Monday, June 28, 2021


Seattle Opera Celebrates Pride Month, Post 3 of 3

Julianne Gearhart (Sophie von Faninal) and Alice Coote (Octavian) in Strauss' Der Rosenkavalier, 2006. © Wah Lui

From the very beginning of the art form, opera has offered expansive possibilities for gender, sexuality, and beauty. A newcomer to the world of early opera—also known as “opera before Mozart”—will often encounter situations that transgress heteronormativity and cisnormativity.

A work like Gluck’s famous old (1762, revised 1774) opera about Orpheus for example, was written with enough space for different voice types, bodies, and genders to tell the story. At Seattle Opera, we’ve presented this piece as a love story between a man and a woman—and most recently between two women. Next year, when we give Gluck’s masterpiece, it’ll star a countertenor—a male artist who sings in a high vocal range usually associated with women.

High notes are the most exciting. Our ears are designed to collect only a certain range of pitches, and the higher a note is, the more easily we can hear it. That’s why violins are always playing the melody, while instruments like bass, tuba, and timpani support from below with harmony. This fact of acoustics explains why sopranos are so important and ubiquitous in opera today. But in the early days of opera, it was the male soprano, or castrato, who was the lead attraction.

Portrait of Farinelli by Bartolomeo Nazari (1734). Farinelli, also known as Carlo Maria Michelangelo Nicola Broschi, a celebrated Italian castrato singer of the 18th century and one of the greatest singers in the history of opera. Farinelli has been described as having soprano vocal range and sang the highest note customary at the time, C6.

When western opera was pioneered, during the Italian Renaissance, castratos made the leap from church music to become the first charismatic superstars in our cultural tradition. They were male singers who’d been castrated, usually before age 12, to preserve the high piping notes of a boy soprano; but they produced those notes with the heft and power of an adult male body. (Flamboyant costumes and over-the-top lyrics added to the effect.) Opera audiences went berserk for them—it was the eighteenth-century’s answer to “Beatles”-mania—and many of the greatest roles in Baroque opera were written for these voices. They played virile, heroic male characters such as Alexander the Great or Julius Caesar or the paladin Orlando. Offstage, they were much sought-after as lovers, because they couldn’t impregnate female partners. Some seem to have preferred male lovers.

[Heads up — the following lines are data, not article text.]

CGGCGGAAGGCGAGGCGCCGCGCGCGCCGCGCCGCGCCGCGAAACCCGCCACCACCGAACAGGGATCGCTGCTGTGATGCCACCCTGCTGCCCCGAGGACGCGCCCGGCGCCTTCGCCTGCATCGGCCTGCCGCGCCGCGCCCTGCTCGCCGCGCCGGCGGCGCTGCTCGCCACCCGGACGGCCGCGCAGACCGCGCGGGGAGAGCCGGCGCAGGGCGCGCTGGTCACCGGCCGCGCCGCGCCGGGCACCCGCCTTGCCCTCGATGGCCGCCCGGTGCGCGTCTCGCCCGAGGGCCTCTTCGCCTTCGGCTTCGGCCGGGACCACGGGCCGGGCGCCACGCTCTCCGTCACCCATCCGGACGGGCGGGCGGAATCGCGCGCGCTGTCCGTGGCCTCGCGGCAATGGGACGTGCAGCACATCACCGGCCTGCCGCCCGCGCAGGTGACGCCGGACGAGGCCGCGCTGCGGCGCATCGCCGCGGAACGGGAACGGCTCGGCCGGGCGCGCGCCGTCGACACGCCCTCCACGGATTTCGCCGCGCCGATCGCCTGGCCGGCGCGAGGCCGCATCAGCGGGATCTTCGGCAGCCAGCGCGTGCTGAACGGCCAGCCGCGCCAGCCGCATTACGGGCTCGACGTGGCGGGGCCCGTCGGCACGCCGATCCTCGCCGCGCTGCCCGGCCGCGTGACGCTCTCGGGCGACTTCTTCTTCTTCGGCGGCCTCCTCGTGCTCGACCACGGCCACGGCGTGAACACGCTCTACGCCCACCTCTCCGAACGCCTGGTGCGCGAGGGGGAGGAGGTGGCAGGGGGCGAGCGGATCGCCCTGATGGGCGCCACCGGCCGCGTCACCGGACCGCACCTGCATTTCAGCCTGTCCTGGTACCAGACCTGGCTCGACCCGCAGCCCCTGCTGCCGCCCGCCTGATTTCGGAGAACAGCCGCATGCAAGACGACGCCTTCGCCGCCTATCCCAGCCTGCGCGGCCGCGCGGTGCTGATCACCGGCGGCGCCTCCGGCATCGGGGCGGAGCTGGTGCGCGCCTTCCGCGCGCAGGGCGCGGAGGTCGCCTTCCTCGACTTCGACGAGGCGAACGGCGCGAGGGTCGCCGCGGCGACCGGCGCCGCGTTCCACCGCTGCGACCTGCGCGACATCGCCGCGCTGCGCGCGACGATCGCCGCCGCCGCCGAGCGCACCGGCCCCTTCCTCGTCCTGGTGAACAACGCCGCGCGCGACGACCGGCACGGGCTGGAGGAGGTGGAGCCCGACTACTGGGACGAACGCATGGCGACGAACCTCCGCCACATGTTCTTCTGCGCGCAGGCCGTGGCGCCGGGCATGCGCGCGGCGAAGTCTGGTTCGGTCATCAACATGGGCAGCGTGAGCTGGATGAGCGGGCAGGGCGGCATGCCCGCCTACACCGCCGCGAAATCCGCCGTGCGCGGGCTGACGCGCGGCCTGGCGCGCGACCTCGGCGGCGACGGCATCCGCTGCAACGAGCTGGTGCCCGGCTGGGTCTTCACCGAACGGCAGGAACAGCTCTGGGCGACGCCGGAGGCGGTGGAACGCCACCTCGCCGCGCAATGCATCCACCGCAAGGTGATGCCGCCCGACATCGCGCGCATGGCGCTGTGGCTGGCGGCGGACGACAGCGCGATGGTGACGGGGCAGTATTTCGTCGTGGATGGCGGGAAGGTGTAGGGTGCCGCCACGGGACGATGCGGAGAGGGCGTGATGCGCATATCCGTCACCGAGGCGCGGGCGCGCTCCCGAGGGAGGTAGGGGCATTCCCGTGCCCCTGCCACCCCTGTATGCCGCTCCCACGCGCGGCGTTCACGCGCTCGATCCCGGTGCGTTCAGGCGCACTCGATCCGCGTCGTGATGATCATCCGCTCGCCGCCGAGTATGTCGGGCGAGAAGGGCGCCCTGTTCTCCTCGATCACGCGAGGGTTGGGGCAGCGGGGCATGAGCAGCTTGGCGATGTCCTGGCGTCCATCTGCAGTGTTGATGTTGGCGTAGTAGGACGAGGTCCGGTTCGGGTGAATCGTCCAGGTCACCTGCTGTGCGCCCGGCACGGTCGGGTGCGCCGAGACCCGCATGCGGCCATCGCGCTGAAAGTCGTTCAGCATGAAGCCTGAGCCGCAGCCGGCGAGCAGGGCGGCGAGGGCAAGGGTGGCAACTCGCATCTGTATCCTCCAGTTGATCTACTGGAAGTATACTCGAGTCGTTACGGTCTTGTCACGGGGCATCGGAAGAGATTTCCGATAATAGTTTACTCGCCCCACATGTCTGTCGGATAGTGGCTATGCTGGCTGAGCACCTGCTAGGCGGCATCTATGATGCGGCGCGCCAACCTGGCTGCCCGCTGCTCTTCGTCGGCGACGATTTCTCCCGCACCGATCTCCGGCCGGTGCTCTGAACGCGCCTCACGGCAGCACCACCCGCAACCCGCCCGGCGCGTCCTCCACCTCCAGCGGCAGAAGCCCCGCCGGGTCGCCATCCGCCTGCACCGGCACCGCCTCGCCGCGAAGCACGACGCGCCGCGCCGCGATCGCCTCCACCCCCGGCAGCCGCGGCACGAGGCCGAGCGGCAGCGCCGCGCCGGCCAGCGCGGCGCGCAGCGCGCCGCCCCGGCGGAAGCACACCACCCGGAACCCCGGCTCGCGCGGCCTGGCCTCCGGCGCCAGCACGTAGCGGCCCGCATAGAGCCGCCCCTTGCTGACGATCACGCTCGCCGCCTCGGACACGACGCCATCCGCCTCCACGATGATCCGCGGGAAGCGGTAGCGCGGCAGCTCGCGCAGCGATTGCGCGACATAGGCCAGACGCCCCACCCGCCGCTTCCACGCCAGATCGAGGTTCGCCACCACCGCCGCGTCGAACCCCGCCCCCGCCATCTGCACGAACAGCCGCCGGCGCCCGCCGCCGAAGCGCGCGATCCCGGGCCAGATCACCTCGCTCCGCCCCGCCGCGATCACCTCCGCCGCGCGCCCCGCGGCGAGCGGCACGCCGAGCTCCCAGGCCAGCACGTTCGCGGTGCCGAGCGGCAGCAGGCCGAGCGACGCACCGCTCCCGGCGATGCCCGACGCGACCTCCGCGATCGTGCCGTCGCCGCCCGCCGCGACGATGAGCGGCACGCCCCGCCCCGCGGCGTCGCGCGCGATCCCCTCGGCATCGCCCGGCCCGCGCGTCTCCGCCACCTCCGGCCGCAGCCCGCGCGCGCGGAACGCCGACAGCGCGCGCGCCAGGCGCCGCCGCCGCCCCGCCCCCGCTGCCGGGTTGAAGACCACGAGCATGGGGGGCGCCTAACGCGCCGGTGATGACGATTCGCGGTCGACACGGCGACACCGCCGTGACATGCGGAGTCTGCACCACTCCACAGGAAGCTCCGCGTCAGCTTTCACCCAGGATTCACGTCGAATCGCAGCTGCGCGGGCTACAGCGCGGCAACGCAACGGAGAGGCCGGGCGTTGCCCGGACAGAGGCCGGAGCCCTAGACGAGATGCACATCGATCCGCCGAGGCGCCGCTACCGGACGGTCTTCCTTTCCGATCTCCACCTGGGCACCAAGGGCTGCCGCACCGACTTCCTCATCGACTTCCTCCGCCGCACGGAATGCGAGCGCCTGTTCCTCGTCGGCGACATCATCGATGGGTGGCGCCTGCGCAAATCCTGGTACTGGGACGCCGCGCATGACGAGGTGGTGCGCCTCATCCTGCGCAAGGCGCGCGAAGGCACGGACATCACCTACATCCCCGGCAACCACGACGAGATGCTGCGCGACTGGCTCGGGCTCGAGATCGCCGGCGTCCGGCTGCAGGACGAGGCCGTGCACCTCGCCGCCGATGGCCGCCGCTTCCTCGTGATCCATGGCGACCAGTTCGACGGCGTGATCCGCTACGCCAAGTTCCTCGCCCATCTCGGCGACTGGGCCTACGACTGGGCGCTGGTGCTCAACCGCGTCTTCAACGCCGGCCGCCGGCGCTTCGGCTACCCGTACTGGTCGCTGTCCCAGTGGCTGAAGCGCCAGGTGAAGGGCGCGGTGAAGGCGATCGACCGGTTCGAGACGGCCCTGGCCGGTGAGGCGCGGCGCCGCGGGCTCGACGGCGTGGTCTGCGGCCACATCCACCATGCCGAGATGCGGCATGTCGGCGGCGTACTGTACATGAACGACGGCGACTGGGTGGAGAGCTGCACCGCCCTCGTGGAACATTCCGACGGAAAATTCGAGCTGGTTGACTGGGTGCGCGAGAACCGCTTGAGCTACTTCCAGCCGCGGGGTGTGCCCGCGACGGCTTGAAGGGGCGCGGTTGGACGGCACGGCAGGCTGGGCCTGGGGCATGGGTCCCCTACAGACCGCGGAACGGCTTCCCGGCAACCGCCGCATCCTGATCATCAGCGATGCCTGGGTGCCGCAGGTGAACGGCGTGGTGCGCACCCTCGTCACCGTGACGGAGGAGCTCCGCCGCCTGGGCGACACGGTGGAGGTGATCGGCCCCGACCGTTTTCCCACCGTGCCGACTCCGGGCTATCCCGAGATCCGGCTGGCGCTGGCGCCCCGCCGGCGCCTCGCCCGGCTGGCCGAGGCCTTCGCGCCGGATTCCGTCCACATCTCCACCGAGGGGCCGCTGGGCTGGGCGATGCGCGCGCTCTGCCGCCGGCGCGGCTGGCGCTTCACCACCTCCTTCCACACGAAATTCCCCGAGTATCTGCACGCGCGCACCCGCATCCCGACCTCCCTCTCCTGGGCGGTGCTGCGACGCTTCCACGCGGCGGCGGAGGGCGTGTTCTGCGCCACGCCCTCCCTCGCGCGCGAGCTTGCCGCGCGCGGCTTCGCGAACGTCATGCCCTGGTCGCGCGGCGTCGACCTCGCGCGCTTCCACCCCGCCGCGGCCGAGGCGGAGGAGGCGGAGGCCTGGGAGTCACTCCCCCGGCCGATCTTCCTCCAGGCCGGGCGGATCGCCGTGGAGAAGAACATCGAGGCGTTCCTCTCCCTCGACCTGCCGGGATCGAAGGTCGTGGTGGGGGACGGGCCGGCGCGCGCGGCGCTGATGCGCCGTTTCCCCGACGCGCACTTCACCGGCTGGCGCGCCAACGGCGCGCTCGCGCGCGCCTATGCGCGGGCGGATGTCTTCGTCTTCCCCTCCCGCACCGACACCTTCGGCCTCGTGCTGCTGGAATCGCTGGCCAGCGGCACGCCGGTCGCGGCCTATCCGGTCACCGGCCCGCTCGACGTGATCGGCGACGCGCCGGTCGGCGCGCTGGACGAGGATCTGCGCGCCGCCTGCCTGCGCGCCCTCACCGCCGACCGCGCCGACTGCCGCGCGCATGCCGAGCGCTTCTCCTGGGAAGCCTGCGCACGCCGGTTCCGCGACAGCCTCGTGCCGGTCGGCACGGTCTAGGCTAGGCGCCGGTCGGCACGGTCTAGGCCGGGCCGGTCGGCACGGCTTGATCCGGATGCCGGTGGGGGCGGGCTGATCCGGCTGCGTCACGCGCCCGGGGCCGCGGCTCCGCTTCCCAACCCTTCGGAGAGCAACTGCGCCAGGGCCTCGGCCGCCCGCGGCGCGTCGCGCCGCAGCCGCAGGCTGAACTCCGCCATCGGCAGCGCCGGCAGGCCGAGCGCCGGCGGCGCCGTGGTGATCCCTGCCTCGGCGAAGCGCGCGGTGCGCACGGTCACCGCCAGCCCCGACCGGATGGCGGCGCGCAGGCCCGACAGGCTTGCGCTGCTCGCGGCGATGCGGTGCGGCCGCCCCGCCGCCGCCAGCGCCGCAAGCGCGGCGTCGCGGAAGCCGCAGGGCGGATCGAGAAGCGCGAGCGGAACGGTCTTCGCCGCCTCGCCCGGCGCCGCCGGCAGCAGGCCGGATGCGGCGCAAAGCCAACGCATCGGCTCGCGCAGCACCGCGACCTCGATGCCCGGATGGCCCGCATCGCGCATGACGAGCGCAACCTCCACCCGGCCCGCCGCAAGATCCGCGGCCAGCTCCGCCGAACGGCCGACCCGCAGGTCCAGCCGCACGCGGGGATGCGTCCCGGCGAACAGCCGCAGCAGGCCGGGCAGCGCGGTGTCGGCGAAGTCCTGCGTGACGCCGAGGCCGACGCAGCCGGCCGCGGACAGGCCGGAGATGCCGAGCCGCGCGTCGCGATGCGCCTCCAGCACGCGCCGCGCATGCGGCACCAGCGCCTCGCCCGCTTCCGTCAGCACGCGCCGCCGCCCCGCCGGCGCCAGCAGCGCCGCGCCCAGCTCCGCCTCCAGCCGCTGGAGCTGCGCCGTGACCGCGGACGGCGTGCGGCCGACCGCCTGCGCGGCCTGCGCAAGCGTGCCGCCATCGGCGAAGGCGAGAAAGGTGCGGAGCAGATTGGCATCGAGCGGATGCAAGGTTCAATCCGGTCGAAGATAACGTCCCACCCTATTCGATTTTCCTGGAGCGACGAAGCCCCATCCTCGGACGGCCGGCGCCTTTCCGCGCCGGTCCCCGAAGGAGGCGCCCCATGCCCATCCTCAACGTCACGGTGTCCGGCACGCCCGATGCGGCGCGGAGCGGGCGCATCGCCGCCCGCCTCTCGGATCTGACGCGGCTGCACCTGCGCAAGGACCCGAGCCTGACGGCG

Thank goodness, the days of the castrati are now the distant past. Instruments changed, other voice types developed, and eventually (by 1870) the violent, abusive practice of cutting boys became illegal.

Still, lots of great music was written for the castrati. Nowadays, since castrati no longer exist, their roles are typically sung by mezzo-sopranos or by countertenors, male singers who’ve trained their falsetto range. They’re singing those same high notes; but to do so they use only part of their vocal cords, unlike the castrati, who would have been using their whole cords. (A castrato’s vocal cords were short and thin, like those of a child. A countertenor’s cords are like those of any adult man; typically, when they aren’t singing way up in treble clef, they sound like baritones.)

What this means, for today’s opera-goer, is that when you go to a Baroque opera and see two women playing a passionate love scene, or a man singing in an other-worldly high voice—you are witnessing a part of our history and tradition in action.

Seattle Opera's O+E, 2018: O (Magda Gartner) cradles her wife E (Tess Altiveros). Philip Newton photo


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